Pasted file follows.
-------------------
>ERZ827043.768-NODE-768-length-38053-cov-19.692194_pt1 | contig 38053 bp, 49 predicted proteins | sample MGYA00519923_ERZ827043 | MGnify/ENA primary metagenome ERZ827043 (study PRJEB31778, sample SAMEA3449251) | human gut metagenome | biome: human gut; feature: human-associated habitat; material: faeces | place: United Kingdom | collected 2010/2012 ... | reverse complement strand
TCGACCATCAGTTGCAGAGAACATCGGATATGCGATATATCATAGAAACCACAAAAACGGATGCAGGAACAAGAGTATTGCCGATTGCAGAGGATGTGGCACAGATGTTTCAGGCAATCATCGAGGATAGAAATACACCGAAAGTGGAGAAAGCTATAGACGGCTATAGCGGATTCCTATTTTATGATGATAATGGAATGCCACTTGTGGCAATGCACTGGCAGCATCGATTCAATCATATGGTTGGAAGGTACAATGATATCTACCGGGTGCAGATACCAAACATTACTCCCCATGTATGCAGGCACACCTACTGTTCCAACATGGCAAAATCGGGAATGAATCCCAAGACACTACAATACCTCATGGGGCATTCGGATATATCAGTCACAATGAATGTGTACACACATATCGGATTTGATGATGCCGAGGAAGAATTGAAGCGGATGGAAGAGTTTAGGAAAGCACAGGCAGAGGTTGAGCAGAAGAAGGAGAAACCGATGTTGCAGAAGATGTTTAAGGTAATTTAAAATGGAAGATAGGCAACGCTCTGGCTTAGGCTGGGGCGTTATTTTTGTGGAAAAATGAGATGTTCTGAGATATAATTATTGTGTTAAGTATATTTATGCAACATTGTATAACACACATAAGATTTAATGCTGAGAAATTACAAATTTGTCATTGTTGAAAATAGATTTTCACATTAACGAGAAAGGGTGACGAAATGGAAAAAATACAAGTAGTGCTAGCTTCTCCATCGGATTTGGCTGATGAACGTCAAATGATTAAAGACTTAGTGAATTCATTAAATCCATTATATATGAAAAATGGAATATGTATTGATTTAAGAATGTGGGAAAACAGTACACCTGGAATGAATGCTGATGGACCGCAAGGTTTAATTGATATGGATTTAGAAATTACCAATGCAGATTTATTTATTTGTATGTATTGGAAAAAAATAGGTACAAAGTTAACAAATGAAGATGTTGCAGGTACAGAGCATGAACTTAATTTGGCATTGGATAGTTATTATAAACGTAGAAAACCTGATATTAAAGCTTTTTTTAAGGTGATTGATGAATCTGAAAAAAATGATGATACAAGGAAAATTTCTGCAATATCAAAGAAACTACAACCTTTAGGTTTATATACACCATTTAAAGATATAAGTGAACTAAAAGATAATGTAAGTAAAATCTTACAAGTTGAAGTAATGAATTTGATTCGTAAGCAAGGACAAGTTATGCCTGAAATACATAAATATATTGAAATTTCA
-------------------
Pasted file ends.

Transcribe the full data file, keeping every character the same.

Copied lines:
>ERZ827043.768-NODE-768-length-38053-cov-19.692194_pt1 | contig 38053 bp, 49 predicted proteins | sample MGYA00519923_ERZ827043 | MGnify/ENA primary metagenome ERZ827043 (study PRJEB31778, sample SAMEA3449251) | human gut metagenome | biome: human gut; feature: human-associated habitat; material: faeces | place: United Kingdom | collected 2010/2012 ... | reverse complement strand
TCGACCATCAGTTGCAGAGAACATCGGATATGCGATATATCATAGAAACCACAAAAACGGATGCAGGAACAAGAGTATTGCCGATTGCAGAGGATGTGGCACAGATGTTTCAGGCAATCATCGAGGATAGAAATACACCGAAAGTGGAGAAAGCTATAGACGGCTATAGCGGATTCCTATTTTATGATGATAATGGAATGCCACTTGTGGCAATGCACTGGCAGCATCGATTCAATCATATGGTTGGAAGGTACAATGATATCTACCGGGTGCAGATACCAAACATTACTCCCCATGTATGCAGGCACACCTACTGTTCCAACATGGCAAAATCGGGAATGAATCCCAAGACACTACAATACCTCATGGGGCATTCGGATATATCAGTCACAATGAATGTGTACACACATATCGGATTTGATGATGCCGAGGAAGAATTGAAGCGGATGGAAGAGTTTAGGAAAGCACAGGCAGAGGTTGAGCAGAAGAAGGAGAAACCGATGTTGCAGAAGATGTTTAAGGTAATTTAAAATGGAAGATAGGCAACGCTCTGGCTTAGGCTGGGGCGTTATTTTTGTGGAAAAATGAGATGTTCTGAGATATAATTATTGTGTTAAGTATATTTATGCAACATTGTATAACACACATAAGATTTAATGCTGAGAAATTACAAATTTGTCATTGTTGAAAATAGATTTTCACATTAACGAGAAAGGGTGACGAAATGGAAAAAATACAAGTAGTGCTAGCTTCTCCATCGGATTTGGCTGATGAACGTCAAATGATTAAAGACTTAGTGAATTCATTAAATCCATTATATATGAAAAATGGAATATGTATTGATTTAAGAATGTGGGAAAACAGTACACCTGGAATGAATGCTGATGGACCGCAAGGTTTAATTGATATGGATTTAGAAATTACCAATGCAGATTTATTTATTTGTATGTATTGGAAAAAAATAGGTACAAAGTTAACAAATGAAGATGTTGCAGGTACAGAGCATGAACTTAATTTGGCATTGGATAGTTATTATAAACGTAGAAAACCTGATATTAAAGCTTTTTTTAAGGTGATTGATGAATCTGAAAAAAATGATGATACAAGGAAAATTTCTGCAATATCAAAGAAACTACAACCTTTAGGTTTATATACACCATTTAAAGATATAAGTGAACTAAAAGATAATGTAAGTAAAATCTTACAAGTTGAAGTAATGAATTTGATTCGTAAGCAAGGACAAGTTATGCCTGAAATACATAAATATATTGAAATTTCA